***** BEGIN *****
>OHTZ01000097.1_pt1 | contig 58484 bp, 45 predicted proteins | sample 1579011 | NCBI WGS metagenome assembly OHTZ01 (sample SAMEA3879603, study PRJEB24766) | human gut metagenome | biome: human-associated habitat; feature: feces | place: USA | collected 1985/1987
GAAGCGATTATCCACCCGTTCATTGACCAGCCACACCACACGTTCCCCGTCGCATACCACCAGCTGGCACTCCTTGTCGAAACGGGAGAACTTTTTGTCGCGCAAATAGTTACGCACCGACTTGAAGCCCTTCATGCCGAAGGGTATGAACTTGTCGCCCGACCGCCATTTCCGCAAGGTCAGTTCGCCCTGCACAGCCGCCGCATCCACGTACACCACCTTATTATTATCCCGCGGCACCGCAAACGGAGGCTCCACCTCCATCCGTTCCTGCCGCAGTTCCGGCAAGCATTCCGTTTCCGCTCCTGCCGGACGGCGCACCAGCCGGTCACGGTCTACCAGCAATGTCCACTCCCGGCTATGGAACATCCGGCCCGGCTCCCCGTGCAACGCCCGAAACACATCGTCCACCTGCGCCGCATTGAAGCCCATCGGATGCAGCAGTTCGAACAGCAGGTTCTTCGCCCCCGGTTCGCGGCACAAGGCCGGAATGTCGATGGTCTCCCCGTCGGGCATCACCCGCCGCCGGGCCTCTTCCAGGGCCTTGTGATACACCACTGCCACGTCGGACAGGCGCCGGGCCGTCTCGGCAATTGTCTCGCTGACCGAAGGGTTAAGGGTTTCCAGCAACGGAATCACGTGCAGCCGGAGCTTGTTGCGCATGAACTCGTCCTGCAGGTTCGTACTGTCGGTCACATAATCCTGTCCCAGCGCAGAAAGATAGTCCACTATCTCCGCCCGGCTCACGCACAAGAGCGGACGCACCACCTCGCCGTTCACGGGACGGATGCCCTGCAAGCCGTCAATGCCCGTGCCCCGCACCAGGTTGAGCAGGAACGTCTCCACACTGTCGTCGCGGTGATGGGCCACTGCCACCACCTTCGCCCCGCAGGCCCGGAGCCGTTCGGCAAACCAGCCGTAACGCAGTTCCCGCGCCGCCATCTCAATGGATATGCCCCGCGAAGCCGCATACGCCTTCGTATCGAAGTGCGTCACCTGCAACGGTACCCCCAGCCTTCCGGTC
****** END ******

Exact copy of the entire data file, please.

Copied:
>OHTZ01000097.1_pt1 | contig 58484 bp, 45 predicted proteins | sample 1579011 | NCBI WGS metagenome assembly OHTZ01 (sample SAMEA3879603, study PRJEB24766) | human gut metagenome | biome: human-associated habitat; feature: feces | place: USA | collected 1985/1987
GAAGCGATTATCCACCCGTTCATTGACCAGCCACACCACACGTTCCCCGTCGCATACCACCAGCTGGCACTCCTTGTCGAAACGGGAGAACTTTTTGTCGCGCAAATAGTTACGCACCGACTTGAAGCCCTTCATGCCGAAGGGTATGAACTTGTCGCCCGACCGCCATTTCCGCAAGGTCAGTTCGCCCTGCACAGCCGCCGCATCCACGTACACCACCTTATTATTATCCCGCGGCACCGCAAACGGAGGCTCCACCTCCATCCGTTCCTGCCGCAGTTCCGGCAAGCATTCCGTTTCCGCTCCTGCCGGACGGCGCACCAGCCGGTCACGGTCTACCAGCAATGTCCACTCCCGGCTATGGAACATCCGGCCCGGCTCCCCGTGCAACGCCCGAAACACATCGTCCACCTGCGCCGCATTGAAGCCCATCGGATGCAGCAGTTCGAACAGCAGGTTCTTCGCCCCCGGTTCGCGGCACAAGGCCGGAATGTCGATGGTCTCCCCGTCGGGCATCACCCGCCGCCGGGCCTCTTCCAGGGCCTTGTGATACACCACTGCCACGTCGGACAGGCGCCGGGCCGTCTCGGCAATTGTCTCGCTGACCGAAGGGTTAAGGGTTTCCAGCAACGGAATCACGTGCAGCCGGAGCTTGTTGCGCATGAACTCGTCCTGCAGGTTCGTACTGTCGGTCACATAATCCTGTCCCAGCGCAGAAAGATAGTCCACTATCTCCGCCCGGCTCACGCACAAGAGCGGACGCACCACCTCGCCGTTCACGGGACGGATGCCCTGCAAGCCGTCAATGCCCGTGCCCCGCACCAGGTTGAGCAGGAACGTCTCCACACTGTCGTCGCGGTGATGGGCCACTGCCACCACCTTCGCCCCGCAGGCCCGGAGCCGTTCGGCAAACCAGCCGTAACGCAGTTCCCGCGCCGCCATCTCAATGGATATGCCCCGCGAAGCCGCATACGCCTTCGTATCGAAGTGCGTCACCTGCAACGGTACCCCCAGCCTTCCGGTC